# zonecfg -z edc-sne info

zonename: edc-sne

zonepath: /home/edc-sne

brand: native

autoboot: true





ip-type: shared


        dir: /lib


        dir: /platform


        dir: /sbin


        dir: /usr



        physical: e1000g0



# zonecfg -z edc-sne2 info

zonename: edc-sne2

zonepath: /home/edc-sne2

brand: native

autoboot: true





ip-type: shared



        physical: e1000g0


The export command will allow use to create the zones internally for our own testing purposes and they should contain the create command that was leveraged, but it’s misleading.  If you use the standard “create” command it will automatically create the required inherited properties.  But the export command will use “create –b” and you will see several of the following instead:

add inherit-pkg-dir

set dir=/sbin


I currently do not have an opinion as to whether we want to advocate a Whole vs. Sparse zone.  It seems a Whole zone creates more independence from the global zone.  This may be necessary if you want to have more absolute control over the configuration.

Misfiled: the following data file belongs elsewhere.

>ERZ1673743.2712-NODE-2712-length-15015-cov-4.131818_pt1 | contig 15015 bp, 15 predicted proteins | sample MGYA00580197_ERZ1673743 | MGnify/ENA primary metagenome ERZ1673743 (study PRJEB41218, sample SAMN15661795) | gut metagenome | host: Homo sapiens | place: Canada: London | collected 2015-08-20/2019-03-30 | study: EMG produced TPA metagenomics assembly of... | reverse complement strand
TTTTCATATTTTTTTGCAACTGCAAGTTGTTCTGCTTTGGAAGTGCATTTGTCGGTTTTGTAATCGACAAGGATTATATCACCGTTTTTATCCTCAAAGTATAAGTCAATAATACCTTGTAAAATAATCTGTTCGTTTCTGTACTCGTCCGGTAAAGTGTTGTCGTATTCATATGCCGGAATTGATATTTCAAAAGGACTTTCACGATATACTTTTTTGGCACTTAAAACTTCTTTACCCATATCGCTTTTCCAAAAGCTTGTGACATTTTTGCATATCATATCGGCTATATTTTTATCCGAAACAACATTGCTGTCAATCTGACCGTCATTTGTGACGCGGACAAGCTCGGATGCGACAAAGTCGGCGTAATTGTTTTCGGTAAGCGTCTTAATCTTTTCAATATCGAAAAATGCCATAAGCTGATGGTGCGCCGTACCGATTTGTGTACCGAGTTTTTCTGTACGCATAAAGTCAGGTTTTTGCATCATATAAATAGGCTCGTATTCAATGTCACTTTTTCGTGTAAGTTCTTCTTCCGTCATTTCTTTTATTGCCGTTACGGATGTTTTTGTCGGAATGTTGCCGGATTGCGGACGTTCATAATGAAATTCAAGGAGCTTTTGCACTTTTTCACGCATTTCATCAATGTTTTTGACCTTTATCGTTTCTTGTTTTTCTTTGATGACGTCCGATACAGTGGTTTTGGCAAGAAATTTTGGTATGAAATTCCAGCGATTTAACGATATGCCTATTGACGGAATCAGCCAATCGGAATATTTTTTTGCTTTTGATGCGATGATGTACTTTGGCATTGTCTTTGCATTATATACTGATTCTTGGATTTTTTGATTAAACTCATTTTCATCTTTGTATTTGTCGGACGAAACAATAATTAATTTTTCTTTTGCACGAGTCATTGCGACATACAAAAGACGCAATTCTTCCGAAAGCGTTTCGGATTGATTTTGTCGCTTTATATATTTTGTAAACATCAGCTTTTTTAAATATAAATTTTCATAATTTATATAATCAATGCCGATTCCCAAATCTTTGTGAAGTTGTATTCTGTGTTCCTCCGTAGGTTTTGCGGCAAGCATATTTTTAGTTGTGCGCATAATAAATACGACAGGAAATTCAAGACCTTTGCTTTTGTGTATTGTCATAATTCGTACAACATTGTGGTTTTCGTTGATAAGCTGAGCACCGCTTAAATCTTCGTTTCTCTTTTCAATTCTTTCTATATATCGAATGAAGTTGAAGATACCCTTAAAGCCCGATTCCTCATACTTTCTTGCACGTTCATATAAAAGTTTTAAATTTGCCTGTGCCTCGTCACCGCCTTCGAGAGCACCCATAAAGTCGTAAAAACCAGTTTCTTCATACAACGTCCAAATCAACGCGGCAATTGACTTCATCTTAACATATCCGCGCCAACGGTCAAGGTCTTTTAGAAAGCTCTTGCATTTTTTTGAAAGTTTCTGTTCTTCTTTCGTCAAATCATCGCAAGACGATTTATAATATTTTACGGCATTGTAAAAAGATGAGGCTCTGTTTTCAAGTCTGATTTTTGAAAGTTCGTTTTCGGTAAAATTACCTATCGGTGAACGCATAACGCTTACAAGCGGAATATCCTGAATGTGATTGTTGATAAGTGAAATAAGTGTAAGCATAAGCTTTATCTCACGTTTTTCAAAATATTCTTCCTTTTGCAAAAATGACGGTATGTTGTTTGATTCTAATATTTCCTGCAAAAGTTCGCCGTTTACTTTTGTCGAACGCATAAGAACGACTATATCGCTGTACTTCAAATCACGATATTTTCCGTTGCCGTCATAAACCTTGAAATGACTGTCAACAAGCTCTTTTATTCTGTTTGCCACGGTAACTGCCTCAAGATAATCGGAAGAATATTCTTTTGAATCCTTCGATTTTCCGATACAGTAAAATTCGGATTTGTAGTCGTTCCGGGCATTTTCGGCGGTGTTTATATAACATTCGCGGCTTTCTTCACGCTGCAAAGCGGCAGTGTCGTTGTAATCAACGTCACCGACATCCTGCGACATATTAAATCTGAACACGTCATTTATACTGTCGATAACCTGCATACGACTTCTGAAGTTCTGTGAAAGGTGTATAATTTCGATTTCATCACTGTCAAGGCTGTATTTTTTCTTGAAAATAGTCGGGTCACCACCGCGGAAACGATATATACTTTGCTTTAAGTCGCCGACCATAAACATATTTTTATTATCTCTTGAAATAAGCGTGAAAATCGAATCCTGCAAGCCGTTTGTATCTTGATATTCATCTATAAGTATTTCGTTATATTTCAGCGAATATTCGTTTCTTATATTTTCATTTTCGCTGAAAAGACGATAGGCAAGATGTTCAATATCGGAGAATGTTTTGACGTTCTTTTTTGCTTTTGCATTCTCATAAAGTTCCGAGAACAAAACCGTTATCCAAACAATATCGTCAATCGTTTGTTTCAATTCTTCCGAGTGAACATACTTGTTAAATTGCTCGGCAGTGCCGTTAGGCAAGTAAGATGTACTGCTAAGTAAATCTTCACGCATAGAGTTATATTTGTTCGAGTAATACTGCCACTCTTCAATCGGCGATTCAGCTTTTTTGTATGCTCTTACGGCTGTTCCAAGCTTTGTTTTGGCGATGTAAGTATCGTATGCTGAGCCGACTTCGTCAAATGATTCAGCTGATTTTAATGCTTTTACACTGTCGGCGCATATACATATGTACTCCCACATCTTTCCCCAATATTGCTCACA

Best Regards,

Tuesday Feb 26, 2008

Jumpstart: ERROR: could not load the media (/cdrom)

During a "Solaris 10 8/07 s10s_u4wos_12b SPARC" jumpstart install, the jumpstart client complained:

cat: cannot open /cdrom/.cdtoc
cat: cannot open /cdrom/.cdtoc
expr: syntax error
expr: syntax error
cat: cannot open /cdrom/.cdtoc
expr: syntax error
ERROR: could not load the media (/cdrom)

It turned out that my /etc/dfs/dfstab entry was not pointing the the correct level of the hierarcy.

The correct entry is:

share -F nfs -o ro,anon=0 /export/home/sol_10_807_sparc

The incorrect entry is:

share -F nfs -o ro,anon=0 /export/home/sol_10_807_sparc/Solaris_10

Root of the problem was that "/export/home/sol_10_807_sparc/.cdtoc" was not visible via NFS.

# cat /etc/bootparams  root=scnode1:/export/home/sol_10_807_sparc/Solaris_10/Tools/Boot install= boottype=:in sysid_config= install_config= rootopts=:rsize=8192 ns=[]:dns[]

Friday Jul 13, 2007

Fino's Additions for

While running a Windchill 8.0 Sizing Study on Solaris, changes and additions to Windchill property files reduced the CPU load and improved the average response time.  

[Read More]

Wednesday May 30, 2007

FAQ for Windchill on Solaris